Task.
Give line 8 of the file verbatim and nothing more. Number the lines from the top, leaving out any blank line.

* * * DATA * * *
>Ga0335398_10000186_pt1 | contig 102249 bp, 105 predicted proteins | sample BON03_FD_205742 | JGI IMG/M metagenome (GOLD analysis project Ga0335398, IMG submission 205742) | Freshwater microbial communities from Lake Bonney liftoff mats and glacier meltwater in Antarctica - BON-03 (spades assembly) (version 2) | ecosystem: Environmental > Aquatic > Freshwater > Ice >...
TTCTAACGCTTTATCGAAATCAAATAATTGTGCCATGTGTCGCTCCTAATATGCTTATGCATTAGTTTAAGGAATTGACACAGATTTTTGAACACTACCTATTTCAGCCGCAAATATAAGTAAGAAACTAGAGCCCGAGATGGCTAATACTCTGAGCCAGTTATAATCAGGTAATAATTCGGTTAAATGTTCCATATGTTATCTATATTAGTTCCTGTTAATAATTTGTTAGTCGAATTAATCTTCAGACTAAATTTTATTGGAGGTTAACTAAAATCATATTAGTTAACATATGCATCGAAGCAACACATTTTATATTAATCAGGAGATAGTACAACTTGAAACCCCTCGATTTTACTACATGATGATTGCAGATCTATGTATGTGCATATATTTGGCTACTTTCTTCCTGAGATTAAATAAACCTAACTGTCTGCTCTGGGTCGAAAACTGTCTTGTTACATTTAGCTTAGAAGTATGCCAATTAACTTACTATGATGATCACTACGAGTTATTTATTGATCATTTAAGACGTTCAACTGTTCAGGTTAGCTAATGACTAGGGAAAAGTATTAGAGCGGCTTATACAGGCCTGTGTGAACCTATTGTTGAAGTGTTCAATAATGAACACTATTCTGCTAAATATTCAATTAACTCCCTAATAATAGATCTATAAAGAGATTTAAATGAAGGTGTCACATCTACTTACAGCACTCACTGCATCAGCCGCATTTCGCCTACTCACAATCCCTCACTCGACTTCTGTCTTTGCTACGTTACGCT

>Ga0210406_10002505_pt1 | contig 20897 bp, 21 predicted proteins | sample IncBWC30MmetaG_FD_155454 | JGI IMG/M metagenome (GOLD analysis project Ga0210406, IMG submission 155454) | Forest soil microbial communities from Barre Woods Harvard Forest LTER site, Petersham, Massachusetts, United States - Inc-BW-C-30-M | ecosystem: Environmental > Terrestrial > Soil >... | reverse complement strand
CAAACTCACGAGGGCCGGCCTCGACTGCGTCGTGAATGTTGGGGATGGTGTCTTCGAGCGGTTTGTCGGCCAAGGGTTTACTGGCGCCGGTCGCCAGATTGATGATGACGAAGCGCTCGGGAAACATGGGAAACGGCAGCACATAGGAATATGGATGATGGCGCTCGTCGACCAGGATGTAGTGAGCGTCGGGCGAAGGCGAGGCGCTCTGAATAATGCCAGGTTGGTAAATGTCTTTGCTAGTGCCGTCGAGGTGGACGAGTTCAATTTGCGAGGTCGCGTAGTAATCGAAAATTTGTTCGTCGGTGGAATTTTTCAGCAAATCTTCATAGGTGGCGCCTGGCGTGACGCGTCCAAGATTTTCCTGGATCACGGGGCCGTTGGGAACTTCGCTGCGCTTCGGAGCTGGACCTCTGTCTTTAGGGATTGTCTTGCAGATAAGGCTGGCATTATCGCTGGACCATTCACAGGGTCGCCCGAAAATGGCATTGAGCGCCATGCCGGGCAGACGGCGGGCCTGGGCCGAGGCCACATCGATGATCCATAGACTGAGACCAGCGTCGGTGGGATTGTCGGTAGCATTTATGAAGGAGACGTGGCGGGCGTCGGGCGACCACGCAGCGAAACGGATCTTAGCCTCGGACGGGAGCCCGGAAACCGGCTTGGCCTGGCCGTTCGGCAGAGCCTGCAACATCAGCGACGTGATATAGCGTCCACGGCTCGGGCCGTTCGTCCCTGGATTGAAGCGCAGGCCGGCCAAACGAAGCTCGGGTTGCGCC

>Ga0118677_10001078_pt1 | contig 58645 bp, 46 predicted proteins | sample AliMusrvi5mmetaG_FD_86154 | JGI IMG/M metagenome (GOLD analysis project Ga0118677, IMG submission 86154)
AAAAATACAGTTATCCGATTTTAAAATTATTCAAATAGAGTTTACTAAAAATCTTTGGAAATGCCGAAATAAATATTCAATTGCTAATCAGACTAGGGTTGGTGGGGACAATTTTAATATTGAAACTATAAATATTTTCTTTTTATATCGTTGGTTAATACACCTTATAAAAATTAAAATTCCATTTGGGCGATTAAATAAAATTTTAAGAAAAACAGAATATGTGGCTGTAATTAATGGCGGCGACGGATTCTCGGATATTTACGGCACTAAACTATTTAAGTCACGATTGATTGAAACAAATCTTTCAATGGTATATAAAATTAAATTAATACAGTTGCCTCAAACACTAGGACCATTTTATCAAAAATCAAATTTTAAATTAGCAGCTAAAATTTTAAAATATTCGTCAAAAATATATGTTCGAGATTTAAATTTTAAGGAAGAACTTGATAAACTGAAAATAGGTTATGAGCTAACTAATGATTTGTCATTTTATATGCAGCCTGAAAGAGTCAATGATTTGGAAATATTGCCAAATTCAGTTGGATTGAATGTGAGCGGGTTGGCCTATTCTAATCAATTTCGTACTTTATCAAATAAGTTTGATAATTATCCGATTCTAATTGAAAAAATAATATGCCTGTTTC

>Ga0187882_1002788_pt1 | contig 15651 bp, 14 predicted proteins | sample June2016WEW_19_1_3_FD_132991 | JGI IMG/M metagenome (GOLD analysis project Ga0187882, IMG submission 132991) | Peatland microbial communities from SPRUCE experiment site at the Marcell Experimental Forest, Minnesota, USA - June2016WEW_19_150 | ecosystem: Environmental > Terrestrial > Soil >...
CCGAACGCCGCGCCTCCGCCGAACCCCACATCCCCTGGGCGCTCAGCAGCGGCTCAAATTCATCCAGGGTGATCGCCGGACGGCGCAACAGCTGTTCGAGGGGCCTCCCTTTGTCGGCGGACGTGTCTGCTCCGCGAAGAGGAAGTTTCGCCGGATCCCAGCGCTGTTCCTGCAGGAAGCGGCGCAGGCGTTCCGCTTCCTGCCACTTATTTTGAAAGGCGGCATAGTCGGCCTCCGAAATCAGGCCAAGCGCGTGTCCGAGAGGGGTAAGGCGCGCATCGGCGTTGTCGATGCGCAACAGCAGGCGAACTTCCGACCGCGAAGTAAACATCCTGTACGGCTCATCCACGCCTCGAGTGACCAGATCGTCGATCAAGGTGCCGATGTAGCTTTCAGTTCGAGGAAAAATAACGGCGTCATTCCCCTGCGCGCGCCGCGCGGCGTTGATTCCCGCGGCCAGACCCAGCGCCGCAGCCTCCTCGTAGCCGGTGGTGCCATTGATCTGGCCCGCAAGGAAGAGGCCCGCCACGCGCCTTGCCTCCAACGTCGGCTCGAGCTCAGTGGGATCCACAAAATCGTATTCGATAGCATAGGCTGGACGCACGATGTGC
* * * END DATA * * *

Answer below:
CCGAACGCCGCGCCTCCGCCGAACCCCACATCCCCTGGGCGCTCAGCAGCGGCTCAAATTCATCCAGGGTGATCGCCGGACGGCGCAACAGCTGTTCGAGGGGCCTCCCTTTGTCGGCGGACGTGTCTGCTCCGCGAAGAGGAAGTTTCGCCGGATCCCAGCGCTGTTCCTGCAGGAAGCGGCGCAGGCGTTCCGCTTCCTGCCACTTATTTTGAAAGGCGGCATAGTCGGCCTCCGAAATCAGGCCAAGCGCGTGTCCGAGAGGGGTAAGGCGCGCATCGGCGTTGTCGATGCGCAACAGCAGGCGAACTTCCGACCGCGAAGTAAACATCCTGTACGGCTCATCCACGCCTCGAGTGACCAGATCGTCGATCAAGGTGCCGATGTAGCTTTCAGTTCGAGGAAAAATAACGGCGTCATTCCCCTGCGCGCGCCGCGCGGCGTTGATTCCCGCGGCCAGACCCAGCGCCGCAGCCTCCTCGTAGCCGGTGGTGCCATTGATCTGGCCCGCAAGGAAGAGGCCCGCCACGCGCCTTGCCTCCAACGTCGGCTCGAGCTCAGTGGGATCCACAAAATCGTATTCGATAGCATAGGCTGGACGCACGATGTGC